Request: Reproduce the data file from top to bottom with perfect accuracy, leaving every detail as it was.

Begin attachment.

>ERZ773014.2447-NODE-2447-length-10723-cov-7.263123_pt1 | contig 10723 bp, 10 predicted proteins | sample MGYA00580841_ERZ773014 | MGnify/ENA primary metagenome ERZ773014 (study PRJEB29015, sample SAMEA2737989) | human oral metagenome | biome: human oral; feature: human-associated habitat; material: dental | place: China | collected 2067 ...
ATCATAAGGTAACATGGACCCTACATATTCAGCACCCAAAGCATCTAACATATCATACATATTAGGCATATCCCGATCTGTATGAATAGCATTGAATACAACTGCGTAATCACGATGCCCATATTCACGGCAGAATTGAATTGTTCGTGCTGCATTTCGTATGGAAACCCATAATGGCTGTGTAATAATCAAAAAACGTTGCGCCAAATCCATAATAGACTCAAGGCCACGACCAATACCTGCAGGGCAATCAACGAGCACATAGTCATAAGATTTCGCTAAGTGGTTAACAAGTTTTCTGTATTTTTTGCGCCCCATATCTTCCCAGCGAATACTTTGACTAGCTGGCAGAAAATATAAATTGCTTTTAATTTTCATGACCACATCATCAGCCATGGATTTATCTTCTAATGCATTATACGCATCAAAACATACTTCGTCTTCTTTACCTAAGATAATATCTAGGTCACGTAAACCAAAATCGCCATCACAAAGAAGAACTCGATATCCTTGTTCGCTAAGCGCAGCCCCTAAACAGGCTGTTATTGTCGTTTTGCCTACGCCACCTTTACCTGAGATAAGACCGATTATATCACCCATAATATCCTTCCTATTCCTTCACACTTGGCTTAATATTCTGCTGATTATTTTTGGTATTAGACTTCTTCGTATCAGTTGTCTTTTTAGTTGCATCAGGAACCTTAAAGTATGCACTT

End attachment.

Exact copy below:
>ERZ773014.2447-NODE-2447-length-10723-cov-7.263123_pt1 | contig 10723 bp, 10 predicted proteins | sample MGYA00580841_ERZ773014 | MGnify/ENA primary metagenome ERZ773014 (study PRJEB29015, sample SAMEA2737989) | human oral metagenome | biome: human oral; feature: human-associated habitat; material: dental | place: China | collected 2067 ...
ATCATAAGGTAACATGGACCCTACATATTCAGCACCCAAAGCATCTAACATATCATACATATTAGGCATATCCCGATCTGTATGAATAGCATTGAATACAACTGCGTAATCACGATGCCCATATTCACGGCAGAATTGAATTGTTCGTGCTGCATTTCGTATGGAAACCCATAATGGCTGTGTAATAATCAAAAAACGTTGCGCCAAATCCATAATAGACTCAAGGCCACGACCAATACCTGCAGGGCAATCAACGAGCACATAGTCATAAGATTTCGCTAAGTGGTTAACAAGTTTTCTGTATTTTTTGCGCCCCATATCTTCCCAGCGAATACTTTGACTAGCTGGCAGAAAATATAAATTGCTTTTAATTTTCATGACCACATCATCAGCCATGGATTTATCTTCTAATGCATTATACGCATCAAAACATACTTCGTCTTCTTTACCTAAGATAATATCTAGGTCACGTAAACCAAAATCGCCATCACAAAGAAGAACTCGATATCCTTGTTCGCTAAGCGCAGCCCCTAAACAGGCTGTTATTGTCGTTTTGCCTACGCCACCTTTACCTGAGATAAGACCGATTATATCACCCATAATATCCTTCCTATTCCTTCACACTTGGCTTAATATTCTGCTGATTATTTTTGGTATTAGACTTCTTCGTATCAGTTGTCTTTTTAGTTGCATCAGGAACCTTAAAGTATGCACTT